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The little-known heart risk Bob Harper wants people to know about

It's been one year since Bob Harper's heart attack. He told us what he wishes people knew about their own heart health, and how his life has changed since.
/ Source: TODAY

It's been nearly a year since fitness expert Bob Harper suffered a sudden heart attack — a shock to him, his fans and even doctors. But Harper survived, and since then he's turned his life around, adopting a new, gentler approach to his workouts and diet.

Harper has since learned he has a hereditary condition involving high levels of lipoprotein (a) in his blood, a particle that contributes to plaque in the arteries and blood clots, and can increase the risk of heart attacks. He explains why it's important for people to know about this little-known condition, which often affects people in otherwise great shape — and what else he's learned since the day that changed his life.

I've learned a lot about my strengths in the past year. I was always that workout guy, the fitness guy you could come to for advice. I had to learn a lot about who I am if I don't have all the things I thought defined me. That's been really interesting. It's been a wake-up call for me.

The biggest change? The team of doctors I now have, and the medicine I have to take on a daily basis. They're keeping me strong. They're lowering my risk for having another heart attack. When I found out that after having a heart attack, I was more likely to have another within a year, I was willing to do whatever it took.

My diet is now much more balanced. Before it was high protein, high fat. It's not like that at all anymore. My exercises have had to change completely. I do a lot more yoga. But what I'm really doing now is not relying on those high-intensity workouts anymore. On days I don't work out, I don't get stressed. Before my heart attack, I was in the gym every day. If I wasn't, I wasn't happy.

I did not know this condition that I was predisposed to. I'd never heard about it. (Editor's note: Dr. Warren Wexelman, a cardiologist at NYU Langone Medical Center, explained that most doctors don't test patients' lipoprotein (a) levels, although he encourages them to do so.)

I would have physicals, but I didn't really know the details of my health as much as I should have. I think that people go their doctors and they get their cholesterol checked but they don't know about this. You hear a lot about the symptoms leading up to a heart attack — numbness, chest pain — I didn't experience any of those things. I went into the gym and went down immediately.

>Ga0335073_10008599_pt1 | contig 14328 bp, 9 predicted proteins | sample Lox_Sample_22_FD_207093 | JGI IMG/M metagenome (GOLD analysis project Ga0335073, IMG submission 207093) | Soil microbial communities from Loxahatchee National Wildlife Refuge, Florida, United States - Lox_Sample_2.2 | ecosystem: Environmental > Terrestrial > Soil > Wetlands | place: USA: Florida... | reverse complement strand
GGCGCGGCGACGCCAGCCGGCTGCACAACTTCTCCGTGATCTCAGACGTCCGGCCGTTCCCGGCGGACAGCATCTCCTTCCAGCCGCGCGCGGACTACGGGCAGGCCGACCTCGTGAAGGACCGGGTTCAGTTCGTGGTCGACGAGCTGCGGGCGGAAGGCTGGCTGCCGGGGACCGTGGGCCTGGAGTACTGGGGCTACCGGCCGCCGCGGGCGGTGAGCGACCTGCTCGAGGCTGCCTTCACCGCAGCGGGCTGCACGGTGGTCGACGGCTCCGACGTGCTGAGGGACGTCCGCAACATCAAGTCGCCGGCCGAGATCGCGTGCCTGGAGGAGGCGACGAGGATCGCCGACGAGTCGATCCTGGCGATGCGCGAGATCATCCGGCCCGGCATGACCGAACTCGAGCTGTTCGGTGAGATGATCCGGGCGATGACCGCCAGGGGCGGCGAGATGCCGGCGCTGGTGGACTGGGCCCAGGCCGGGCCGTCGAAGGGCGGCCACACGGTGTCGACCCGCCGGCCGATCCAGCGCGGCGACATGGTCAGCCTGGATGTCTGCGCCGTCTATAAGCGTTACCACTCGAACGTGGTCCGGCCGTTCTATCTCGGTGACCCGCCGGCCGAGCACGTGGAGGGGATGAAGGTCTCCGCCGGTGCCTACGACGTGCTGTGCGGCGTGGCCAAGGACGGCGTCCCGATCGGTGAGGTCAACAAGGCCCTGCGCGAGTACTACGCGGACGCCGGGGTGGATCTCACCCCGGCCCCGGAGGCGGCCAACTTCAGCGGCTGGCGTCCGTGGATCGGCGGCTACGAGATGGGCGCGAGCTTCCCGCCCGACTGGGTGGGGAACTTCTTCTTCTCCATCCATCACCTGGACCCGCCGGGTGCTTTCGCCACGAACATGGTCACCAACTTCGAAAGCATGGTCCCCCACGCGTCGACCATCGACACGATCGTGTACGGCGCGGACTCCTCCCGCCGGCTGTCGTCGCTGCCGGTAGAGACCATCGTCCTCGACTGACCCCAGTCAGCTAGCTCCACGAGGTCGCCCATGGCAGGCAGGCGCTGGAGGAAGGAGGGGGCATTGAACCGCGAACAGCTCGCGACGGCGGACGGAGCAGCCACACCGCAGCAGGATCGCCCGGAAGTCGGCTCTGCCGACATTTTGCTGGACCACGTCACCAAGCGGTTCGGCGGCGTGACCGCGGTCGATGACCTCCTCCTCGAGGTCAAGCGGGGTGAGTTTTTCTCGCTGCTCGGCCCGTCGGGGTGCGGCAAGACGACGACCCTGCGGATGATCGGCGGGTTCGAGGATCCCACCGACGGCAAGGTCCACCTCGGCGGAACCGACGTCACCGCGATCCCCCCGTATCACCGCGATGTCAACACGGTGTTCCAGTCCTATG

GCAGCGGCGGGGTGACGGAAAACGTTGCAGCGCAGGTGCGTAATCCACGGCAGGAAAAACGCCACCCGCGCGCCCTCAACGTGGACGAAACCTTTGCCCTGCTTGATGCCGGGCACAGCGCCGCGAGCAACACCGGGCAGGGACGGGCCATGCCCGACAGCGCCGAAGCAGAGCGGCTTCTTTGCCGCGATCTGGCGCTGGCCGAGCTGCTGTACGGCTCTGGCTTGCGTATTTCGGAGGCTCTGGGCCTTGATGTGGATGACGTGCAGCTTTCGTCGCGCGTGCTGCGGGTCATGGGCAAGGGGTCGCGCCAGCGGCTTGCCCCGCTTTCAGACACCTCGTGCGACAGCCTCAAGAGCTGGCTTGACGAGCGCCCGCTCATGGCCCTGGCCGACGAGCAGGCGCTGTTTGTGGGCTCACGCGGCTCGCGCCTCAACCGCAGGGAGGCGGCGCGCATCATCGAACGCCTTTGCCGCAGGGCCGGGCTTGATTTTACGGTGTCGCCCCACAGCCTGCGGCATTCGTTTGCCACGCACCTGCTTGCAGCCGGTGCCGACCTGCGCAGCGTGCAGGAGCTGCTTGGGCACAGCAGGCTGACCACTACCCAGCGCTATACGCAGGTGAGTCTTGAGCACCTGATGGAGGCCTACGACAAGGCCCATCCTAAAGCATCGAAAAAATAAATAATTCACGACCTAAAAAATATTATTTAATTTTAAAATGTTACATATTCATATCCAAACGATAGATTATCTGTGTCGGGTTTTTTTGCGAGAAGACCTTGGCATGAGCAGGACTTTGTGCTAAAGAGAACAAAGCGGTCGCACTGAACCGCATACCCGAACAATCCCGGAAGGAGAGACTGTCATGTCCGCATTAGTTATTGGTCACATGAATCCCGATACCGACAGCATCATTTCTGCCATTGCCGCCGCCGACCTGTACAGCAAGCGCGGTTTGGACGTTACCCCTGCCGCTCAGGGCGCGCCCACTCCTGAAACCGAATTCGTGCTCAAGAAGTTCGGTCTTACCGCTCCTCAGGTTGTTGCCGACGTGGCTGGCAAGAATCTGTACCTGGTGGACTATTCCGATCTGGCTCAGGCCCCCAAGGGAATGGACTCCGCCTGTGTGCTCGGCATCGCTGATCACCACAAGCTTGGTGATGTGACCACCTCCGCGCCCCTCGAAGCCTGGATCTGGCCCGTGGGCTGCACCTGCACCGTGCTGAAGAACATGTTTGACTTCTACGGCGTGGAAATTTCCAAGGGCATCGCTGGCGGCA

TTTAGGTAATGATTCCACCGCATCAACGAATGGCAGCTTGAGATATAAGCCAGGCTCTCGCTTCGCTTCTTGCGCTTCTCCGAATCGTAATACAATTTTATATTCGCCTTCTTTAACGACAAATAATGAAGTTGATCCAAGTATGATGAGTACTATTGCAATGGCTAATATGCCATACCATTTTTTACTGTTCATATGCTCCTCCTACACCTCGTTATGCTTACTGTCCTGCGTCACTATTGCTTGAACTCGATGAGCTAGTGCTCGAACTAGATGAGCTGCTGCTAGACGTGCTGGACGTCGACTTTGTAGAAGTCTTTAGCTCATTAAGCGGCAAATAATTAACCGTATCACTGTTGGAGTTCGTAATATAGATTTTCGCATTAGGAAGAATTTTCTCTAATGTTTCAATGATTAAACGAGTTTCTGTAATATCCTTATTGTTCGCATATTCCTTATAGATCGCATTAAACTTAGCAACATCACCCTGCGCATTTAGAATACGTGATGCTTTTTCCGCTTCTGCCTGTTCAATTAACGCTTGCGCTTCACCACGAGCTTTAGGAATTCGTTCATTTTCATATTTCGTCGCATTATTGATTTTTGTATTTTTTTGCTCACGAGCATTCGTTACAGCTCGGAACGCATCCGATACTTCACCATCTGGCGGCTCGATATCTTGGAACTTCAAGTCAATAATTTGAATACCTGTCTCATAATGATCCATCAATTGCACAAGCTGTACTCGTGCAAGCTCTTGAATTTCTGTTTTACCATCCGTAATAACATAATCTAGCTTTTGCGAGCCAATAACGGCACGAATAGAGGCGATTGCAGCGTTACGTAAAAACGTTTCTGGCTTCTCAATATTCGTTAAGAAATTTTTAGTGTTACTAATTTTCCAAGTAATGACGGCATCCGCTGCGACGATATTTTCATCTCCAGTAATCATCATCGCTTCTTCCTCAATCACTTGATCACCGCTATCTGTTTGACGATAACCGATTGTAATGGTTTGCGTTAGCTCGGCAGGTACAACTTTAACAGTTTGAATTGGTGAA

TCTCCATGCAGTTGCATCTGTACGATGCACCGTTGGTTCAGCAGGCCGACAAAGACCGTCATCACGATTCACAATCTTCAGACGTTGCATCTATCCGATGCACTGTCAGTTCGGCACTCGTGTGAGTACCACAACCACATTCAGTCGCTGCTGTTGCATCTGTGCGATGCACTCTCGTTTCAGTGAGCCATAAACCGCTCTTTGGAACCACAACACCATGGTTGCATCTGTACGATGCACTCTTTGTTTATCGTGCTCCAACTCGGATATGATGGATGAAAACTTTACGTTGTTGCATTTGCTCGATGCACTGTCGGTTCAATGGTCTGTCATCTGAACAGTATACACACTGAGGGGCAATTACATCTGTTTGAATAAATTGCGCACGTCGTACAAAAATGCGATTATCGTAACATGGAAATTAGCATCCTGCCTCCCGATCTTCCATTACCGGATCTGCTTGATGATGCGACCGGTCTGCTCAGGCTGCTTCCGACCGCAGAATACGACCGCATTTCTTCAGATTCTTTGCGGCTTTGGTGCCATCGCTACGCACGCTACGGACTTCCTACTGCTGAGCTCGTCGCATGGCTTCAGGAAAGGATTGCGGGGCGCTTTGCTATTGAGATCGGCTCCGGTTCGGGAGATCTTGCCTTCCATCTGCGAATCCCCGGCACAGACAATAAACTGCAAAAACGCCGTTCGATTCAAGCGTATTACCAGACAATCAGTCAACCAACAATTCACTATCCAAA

Make sure you really know your health from the inside out. It's important that you go to your doctor and really get checked out. I encourage people to know what is going on with their family history. I think it's really important to take the time. You owe it to yourself. You owe it to your friends and family and the people who love you.

After surviving a heart attack, it doesn't mean that you can't go back to the way it used to be for you. I believe that you get can your strength again. It's almost like — I don't want to say it's a blessing, because I would never wish a heart attack on anyone — but people who have had heart attacks really do learn so much about themselves. You learn about your resilience. You learn that your heart can get strong again. I didn't know that in the very beginning. I thought I was going to be half of who I was.

Now I'm super aware of what's going on in my body throughout the day. If I feel dizzy in any way, it's a red flag for me. If anything is going wrong, or if anything doesn't feel right, I talk to my doctors. It's them reassuring me, telling me I'm fine, I'm taking my medicine, I'm doing as I'm told. That, to me, is what's so important.

As told to Rheana Murray

February is Heart Health Month. Harper spoke to TODAY Health on behalf of the Survivors Have Heart campaign and his partnership with AstraZeneca.